Sorry for the dramatic headline, but I see posts like that every single day. Most often it is relating to an alert from a dog. See, this happened to me too, just this past weekend. 20150815-DSCF1638

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All the attendees to the 2014 Canine Hope DAD Conference

All the attendees to the 2014 Canine Hope DAD Conference

Once again, my track record for bursting into tears while talking about how amazing these dogs are, and all that they do for our family, is at 100%. If you were there, it was disjointed at best, and cut short as I couldn’t get through it. I always feel bad as I struggle with these. But I will give myself 1 compliment. I am passionate about what these dogs are capable of doing, both for diabetes, and for the general well being of their families. This is what my speech was supposed to sound like:

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1661616_814261655268735_7488107394780660463_nWe spend a lot of time in the car. Always on the run somewhere, and in Los Angeles, prone to extended periods of being stuck in traffic. While we are in the front seat, the kids aren’t technically far away, but I can’t tell what my daughter’s blood sugar is doing easily or safely while I am driving and she is in the back seat listening to her iPod, playing with her brother, or sleeping. Raven, one of our diabetic alert dogs (a DAD for short), does alert in the car. But we noticed recently that it was noticeably less often, so we decided to go back to the drawing board and work on fine tuning it a bit. This post gives you some background on where we started, some things we tried (that did or didn’t work), and where we are now.

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904122_600075823353987_450448929_o Night time alerting. Most often it is the number 1 reason someone cites for wanting a DAD. And it is often followed up with “and then we can sleep through the night” as if the dog will catch the low, go get a juice box, treat the low, and then go back to bed. Or catch the high, bolus to correct, and do all of that while you stay snuggled up in bed.

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8360095572_f12a856d94_b(1)Yesterday was pasta night at our house. We have kids. Kids like pasta. Pasta is easy. Except for blood sugar control. But we’ve been doing this awhile now, and we have gotten pretty good with our combo bolus ratio on pasta night. 3 hours after dinner, Stella’s blood sugar was 136. Perfect on pasta night. About 5 hours after dinner, we went to bed and checked her again. She was 177, but the meter said she had some insulin on board, so off to bed we went, feeling comfortable with those numbers. Cue dramatic music…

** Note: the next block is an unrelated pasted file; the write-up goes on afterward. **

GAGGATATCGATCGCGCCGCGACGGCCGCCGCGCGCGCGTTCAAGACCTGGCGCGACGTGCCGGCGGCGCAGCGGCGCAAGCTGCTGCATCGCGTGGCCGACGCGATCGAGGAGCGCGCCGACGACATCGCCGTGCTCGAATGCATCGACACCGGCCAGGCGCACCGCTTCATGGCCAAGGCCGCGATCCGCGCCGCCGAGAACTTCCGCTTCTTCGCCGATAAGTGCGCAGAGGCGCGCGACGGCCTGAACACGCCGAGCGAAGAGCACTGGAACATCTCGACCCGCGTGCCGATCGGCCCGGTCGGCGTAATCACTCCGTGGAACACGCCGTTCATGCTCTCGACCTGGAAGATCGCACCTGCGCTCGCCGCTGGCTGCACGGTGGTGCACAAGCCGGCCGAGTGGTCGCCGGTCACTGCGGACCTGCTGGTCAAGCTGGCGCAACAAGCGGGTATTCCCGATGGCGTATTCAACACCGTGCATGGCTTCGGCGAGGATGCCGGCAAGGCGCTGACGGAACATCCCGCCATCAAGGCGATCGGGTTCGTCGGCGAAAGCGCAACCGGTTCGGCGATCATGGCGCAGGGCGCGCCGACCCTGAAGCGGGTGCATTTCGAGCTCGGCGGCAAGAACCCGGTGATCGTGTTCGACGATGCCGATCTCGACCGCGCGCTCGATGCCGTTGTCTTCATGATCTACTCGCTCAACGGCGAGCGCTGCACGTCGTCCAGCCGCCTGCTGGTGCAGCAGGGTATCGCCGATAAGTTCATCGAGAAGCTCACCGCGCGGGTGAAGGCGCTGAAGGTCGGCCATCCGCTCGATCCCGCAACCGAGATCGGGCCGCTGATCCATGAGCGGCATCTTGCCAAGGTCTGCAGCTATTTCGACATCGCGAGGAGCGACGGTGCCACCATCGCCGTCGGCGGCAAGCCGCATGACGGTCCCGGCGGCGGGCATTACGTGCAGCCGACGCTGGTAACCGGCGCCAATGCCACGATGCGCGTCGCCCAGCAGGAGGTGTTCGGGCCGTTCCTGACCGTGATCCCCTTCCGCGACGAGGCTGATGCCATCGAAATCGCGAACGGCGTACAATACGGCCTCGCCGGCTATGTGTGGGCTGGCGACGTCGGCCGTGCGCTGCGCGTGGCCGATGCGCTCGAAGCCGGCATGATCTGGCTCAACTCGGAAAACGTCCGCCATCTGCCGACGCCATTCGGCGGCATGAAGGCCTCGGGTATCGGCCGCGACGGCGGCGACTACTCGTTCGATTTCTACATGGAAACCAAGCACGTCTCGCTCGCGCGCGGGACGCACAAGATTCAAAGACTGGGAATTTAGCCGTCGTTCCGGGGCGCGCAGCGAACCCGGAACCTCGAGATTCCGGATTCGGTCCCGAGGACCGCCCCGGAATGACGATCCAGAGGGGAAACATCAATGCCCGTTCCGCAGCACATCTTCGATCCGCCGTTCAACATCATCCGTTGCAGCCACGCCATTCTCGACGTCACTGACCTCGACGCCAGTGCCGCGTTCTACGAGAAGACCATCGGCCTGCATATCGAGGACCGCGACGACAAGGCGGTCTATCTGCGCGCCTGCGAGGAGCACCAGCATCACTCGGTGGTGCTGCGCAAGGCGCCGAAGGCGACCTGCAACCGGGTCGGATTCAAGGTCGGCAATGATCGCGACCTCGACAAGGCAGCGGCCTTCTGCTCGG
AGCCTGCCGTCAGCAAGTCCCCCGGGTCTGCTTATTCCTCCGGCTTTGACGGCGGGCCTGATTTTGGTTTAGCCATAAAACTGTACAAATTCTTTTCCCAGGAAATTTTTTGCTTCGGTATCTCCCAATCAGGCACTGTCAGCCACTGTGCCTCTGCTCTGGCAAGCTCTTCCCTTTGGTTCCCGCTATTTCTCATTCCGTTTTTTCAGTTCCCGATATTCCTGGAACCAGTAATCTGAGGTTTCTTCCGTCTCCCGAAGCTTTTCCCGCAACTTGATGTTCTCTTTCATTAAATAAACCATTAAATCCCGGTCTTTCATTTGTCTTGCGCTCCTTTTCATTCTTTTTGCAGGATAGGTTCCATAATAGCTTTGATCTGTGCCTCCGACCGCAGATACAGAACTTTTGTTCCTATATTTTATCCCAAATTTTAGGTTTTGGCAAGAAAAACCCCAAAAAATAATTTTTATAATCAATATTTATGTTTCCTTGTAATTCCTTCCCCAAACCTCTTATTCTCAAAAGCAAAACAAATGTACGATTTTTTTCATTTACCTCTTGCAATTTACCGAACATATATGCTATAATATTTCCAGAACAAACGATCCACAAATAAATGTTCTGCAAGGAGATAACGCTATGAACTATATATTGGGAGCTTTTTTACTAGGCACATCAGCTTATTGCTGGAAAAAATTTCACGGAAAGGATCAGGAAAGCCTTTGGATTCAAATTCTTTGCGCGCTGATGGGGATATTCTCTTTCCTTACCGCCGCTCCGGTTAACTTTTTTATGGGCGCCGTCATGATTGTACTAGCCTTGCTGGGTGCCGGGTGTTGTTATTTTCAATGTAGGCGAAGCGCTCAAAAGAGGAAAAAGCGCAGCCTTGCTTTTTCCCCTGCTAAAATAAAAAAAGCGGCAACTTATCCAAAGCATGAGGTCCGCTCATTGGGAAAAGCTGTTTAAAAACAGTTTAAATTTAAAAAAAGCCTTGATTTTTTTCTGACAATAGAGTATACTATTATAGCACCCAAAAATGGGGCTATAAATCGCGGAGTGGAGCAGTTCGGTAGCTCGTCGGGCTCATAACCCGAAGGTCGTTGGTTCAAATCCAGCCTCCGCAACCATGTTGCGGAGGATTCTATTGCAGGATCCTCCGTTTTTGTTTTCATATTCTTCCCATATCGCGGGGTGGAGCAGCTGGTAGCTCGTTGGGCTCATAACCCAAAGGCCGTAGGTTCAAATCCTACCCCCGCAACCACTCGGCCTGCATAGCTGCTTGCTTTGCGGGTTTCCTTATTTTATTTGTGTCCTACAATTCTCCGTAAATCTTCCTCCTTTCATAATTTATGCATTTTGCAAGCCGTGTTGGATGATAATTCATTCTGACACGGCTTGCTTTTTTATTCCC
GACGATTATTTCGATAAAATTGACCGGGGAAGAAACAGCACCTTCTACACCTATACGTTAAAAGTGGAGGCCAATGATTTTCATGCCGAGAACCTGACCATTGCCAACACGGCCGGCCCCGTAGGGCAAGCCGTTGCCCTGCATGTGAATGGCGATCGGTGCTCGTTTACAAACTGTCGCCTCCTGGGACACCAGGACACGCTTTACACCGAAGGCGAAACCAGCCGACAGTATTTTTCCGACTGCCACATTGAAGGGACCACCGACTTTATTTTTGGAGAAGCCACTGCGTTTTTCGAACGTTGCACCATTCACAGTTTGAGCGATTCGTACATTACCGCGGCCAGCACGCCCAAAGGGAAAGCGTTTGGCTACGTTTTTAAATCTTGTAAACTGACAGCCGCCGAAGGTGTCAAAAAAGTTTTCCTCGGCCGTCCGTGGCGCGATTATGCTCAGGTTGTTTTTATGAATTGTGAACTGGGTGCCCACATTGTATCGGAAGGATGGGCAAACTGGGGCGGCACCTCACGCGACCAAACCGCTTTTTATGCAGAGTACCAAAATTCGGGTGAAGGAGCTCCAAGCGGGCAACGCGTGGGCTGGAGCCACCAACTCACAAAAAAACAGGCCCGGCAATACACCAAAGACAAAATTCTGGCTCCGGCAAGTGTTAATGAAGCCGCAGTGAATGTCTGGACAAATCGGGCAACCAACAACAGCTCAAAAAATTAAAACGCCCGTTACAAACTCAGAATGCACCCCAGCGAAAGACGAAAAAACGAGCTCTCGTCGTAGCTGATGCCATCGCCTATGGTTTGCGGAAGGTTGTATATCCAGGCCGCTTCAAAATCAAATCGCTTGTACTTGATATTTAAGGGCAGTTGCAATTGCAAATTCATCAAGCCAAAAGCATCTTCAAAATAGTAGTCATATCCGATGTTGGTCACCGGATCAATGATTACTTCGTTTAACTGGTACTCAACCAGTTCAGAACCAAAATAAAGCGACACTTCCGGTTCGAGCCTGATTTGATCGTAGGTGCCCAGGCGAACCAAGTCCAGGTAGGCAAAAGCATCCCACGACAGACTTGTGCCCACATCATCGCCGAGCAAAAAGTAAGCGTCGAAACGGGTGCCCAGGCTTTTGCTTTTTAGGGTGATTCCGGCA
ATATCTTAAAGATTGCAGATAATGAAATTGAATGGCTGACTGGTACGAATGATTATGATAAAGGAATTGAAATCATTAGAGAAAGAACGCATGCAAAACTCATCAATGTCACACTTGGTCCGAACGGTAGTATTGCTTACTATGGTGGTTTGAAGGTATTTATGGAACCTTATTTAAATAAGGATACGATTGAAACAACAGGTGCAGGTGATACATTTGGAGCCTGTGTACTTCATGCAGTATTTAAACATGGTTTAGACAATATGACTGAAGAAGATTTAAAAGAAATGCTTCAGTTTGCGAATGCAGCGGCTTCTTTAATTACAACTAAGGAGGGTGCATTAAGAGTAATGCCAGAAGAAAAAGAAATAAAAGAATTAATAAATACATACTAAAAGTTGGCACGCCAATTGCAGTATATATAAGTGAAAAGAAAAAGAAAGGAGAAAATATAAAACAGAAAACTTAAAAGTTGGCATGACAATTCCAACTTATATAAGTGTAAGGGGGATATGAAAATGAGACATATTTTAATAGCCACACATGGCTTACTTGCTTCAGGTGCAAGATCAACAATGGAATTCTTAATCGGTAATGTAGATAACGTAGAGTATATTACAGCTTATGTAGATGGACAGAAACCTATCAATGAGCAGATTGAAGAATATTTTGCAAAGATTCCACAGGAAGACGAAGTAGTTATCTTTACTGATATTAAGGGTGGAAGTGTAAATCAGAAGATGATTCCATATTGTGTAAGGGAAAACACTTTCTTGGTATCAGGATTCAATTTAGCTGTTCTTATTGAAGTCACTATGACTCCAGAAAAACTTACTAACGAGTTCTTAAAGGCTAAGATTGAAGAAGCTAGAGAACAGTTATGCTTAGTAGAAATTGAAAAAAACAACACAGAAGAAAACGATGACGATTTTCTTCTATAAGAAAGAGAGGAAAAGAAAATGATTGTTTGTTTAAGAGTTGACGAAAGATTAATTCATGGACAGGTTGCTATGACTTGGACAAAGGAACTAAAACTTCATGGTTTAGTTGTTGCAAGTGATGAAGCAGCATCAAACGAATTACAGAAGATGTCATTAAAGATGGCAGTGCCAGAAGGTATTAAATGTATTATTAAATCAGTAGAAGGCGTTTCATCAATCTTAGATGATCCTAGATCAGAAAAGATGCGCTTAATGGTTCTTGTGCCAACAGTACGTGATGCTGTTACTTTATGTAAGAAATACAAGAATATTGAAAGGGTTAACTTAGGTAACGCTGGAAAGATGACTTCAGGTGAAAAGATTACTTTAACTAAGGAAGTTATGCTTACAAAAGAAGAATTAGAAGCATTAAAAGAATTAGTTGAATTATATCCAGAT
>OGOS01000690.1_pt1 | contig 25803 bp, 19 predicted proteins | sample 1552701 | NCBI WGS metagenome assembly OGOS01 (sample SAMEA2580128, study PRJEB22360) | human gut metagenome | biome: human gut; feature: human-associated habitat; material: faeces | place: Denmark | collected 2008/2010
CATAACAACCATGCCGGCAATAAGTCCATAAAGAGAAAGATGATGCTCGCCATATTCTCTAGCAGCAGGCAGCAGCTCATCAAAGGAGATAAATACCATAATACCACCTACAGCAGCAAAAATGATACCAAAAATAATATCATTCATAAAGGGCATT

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1008761_645493138812255_544248284_oWe have had Astro for 2 weeks today. We have been doing a lot of obedience and scent work with him in an effort to get him back on track. When I first picked him up, I was told that he was not alerting to highs, he was not alerting in the day time, and he didn’t have a set alerting behavior, like a paw to the leg, grab a bringsel, or nose tap. More »

820794_10200438489822468_188919927_oFor those of you that follow us on Facebook, you know my son is notorious for photobombing my pictures. It’s almost like a gift he has, a knack. At group events, he’s even branched out to photobomb other peoples images. More »

We are constantly playing scent games and training with scent. When we have a low blood sugar issue with Stella (a BG level under 70) we swab her mouth with cotton a freeze it to use at a later date. Here, we are working with Major to “find it”. We have just taken a sample and left it out in the house for him to find. Sometimes we keep it in a pocket, or Stella carries it, or we can use it in specific scenarios, like with Stella in her bed with the lights off. We even have a “fetch stick” that we can fill with scent and play fetch with. More »

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